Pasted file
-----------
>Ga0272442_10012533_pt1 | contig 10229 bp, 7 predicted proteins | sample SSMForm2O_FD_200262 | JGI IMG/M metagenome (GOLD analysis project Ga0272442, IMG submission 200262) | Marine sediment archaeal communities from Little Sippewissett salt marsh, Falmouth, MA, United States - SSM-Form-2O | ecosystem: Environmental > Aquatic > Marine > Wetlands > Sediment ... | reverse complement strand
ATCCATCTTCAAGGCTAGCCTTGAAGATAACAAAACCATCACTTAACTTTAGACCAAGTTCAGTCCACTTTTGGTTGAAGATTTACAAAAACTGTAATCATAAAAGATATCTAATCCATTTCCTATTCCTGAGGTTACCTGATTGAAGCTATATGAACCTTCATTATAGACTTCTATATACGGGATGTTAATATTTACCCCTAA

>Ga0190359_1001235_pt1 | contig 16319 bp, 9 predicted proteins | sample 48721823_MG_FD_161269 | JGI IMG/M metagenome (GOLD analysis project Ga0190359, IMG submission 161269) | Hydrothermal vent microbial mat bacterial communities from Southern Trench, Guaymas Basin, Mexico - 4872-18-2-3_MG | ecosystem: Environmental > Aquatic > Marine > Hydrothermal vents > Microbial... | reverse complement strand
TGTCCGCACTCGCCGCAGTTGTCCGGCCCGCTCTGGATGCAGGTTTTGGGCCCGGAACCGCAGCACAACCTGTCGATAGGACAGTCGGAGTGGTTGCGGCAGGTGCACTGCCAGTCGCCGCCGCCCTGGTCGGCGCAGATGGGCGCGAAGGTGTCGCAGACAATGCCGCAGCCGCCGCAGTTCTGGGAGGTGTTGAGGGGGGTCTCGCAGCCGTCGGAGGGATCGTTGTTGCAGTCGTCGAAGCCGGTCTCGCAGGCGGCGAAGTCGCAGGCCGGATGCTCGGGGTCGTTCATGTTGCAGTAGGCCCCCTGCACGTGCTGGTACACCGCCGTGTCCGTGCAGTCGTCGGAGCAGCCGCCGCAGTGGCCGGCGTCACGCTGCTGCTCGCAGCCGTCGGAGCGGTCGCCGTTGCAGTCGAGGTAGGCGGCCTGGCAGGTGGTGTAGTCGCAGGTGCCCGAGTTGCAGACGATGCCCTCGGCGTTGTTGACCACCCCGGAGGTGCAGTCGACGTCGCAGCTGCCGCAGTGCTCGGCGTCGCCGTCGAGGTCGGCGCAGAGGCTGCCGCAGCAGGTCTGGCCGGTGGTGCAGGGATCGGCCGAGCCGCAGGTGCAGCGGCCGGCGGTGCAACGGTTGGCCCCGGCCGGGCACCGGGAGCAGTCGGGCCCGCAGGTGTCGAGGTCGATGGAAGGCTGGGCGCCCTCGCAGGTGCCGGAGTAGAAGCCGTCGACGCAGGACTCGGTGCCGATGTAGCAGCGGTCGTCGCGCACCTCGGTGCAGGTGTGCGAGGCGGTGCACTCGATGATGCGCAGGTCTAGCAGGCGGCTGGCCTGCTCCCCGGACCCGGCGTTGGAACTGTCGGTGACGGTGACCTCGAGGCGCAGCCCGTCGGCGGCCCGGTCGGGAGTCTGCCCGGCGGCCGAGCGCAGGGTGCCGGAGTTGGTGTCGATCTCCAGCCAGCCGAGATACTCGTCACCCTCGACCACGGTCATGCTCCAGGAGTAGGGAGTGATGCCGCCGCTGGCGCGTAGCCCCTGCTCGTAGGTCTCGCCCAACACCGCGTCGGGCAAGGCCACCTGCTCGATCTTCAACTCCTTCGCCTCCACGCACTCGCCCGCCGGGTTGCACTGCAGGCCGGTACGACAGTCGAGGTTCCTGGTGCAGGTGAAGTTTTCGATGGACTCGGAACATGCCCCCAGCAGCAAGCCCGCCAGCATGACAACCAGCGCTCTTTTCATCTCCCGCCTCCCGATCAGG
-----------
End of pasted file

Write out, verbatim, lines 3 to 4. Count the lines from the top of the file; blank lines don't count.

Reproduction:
>Ga0190359_1001235_pt1 | contig 16319 bp, 9 predicted proteins | sample 48721823_MG_FD_161269 | JGI IMG/M metagenome (GOLD analysis project Ga0190359, IMG submission 161269) | Hydrothermal vent microbial mat bacterial communities from Southern Trench, Guaymas Basin, Mexico - 4872-18-2-3_MG | ecosystem: Environmental > Aquatic > Marine > Hydrothermal vents > Microbial... | reverse complement strand
TGTCCGCACTCGCCGCAGTTGTCCGGCCCGCTCTGGATGCAGGTTTTGGGCCCGGAACCGCAGCACAACCTGTCGATAGGACAGTCGGAGTGGTTGCGGCAGGTGCACTGCCAGTCGCCGCCGCCCTGGTCGGCGCAGATGGGCGCGAAGGTGTCGCAGACAATGCCGCAGCCGCCGCAGTTCTGGGAGGTGTTGAGGGGGGTCTCGCAGCCGTCGGAGGGATCGTTGTTGCAGTCGTCGAAGCCGGTCTCGCAGGCGGCGAAGTCGCAGGCCGGATGCTCGGGGTCGTTCATGTTGCAGTAGGCCCCCTGCACGTGCTGGTACACCGCCGTGTCCGTGCAGTCGTCGGAGCAGCCGCCGCAGTGGCCGGCGTCACGCTGCTGCTCGCAGCCGTCGGAGCGGTCGCCGTTGCAGTCGAGGTAGGCGGCCTGGCAGGTGGTGTAGTCGCAGGTGCCCGAGTTGCAGACGATGCCCTCGGCGTTGTTGACCACCCCGGAGGTGCAGTCGACGTCGCAGCTGCCGCAGTGCTCGGCGTCGCCGTCGAGGTCGGCGCAGAGGCTGCCGCAGCAGGTCTGGCCGGTGGTGCAGGGATCGGCCGAGCCGCAGGTGCAGCGGCCGGCGGTGCAACGGTTGGCCCCGGCCGGGCACCGGGAGCAGTCGGGCCCGCAGGTGTCGAGGTCGATGGAAGGCTGGGCGCCCTCGCAGGTGCCGGAGTAGAAGCCGTCGACGCAGGACTCGGTGCCGATGTAGCAGCGGTCGTCGCGCACCTCGGTGCAGGTGTGCGAGGCGGTGCACTCGATGATGCGCAGGTCTAGCAGGCGGCTGGCCTGCTCCCCGGACCCGGCGTTGGAACTGTCGGTGACGGTGACCTCGAGGCGCAGCCCGTCGGCGGCCCGGTCGGGAGTCTGCCCGGCGGCCGAGCGCAGGGTGCCGGAGTTGGTGTCGATCTCCAGCCAGCCGAGATACTCGTCACCCTCGACCACGGTCATGCTCCAGGAGTAGGGAGTGATGCCGCCGCTGGCGCGTAGCCCCTGCTCGTAGGTCTCGCCCAACACCGCGTCGGGCAAGGCCACCTGCTCGATCTTCAACTCCTTCGCCTCCACGCACTCGCCCGCCGGGTTGCACTGCAGGCCGGTACGACAGTCGAGGTTCCTGGTGCAGGTGAAGTTTTCGATGGACTCGGAACATGCCCCCAGCAGCAAGCCCGCCAGCATGACAACCAGCGCTCTTTTCATCTCCCGCCTCCCGATCAGG